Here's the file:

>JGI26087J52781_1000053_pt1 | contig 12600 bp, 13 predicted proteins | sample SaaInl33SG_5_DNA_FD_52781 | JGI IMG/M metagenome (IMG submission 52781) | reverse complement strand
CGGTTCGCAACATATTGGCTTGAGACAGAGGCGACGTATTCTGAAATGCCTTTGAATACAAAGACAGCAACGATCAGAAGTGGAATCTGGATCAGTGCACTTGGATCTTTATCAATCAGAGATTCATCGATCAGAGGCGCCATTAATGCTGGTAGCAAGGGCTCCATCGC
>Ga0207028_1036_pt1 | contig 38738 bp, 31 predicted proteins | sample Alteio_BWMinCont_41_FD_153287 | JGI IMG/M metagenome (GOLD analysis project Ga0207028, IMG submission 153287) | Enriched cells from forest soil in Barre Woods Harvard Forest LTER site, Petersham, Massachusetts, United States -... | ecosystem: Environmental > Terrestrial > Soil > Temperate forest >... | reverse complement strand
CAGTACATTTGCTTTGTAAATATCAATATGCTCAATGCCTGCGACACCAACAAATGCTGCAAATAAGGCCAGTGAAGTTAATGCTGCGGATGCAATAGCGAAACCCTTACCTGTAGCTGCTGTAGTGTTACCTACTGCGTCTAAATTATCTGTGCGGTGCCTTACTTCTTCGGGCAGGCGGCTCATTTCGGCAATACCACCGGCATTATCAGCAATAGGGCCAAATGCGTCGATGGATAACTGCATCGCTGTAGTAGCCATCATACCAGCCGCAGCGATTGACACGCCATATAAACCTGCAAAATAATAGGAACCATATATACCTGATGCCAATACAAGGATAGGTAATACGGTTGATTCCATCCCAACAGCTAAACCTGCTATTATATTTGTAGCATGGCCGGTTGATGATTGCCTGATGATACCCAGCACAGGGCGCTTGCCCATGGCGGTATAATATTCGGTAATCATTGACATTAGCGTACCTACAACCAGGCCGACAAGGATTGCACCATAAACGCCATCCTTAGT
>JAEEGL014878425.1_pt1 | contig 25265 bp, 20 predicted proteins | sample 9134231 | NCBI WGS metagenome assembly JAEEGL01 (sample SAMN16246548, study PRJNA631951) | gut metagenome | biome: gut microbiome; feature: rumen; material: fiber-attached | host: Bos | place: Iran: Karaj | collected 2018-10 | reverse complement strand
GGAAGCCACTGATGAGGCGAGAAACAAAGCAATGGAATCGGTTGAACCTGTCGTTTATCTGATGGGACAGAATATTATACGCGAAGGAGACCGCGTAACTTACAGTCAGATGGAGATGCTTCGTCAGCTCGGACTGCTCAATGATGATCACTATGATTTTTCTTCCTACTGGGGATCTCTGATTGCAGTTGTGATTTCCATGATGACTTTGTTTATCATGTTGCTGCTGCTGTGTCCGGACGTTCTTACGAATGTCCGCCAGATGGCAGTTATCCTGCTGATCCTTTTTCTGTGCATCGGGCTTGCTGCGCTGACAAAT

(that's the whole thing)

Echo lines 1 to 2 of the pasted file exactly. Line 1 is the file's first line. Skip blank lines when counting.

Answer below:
>JGI26087J52781_1000053_pt1 | contig 12600 bp, 13 predicted proteins | sample SaaInl33SG_5_DNA_FD_52781 | JGI IMG/M metagenome (IMG submission 52781) | reverse complement strand
CGGTTCGCAACATATTGGCTTGAGACAGAGGCGACGTATTCTGAAATGCCTTTGAATACAAAGACAGCAACGATCAGAAGTGGAATCTGGATCAGTGCACTTGGATCTTTATCAATCAGAGATTCATCGATCAGAGGCGCCATTAATGCTGGTAGCAAGGGCTCCATCGC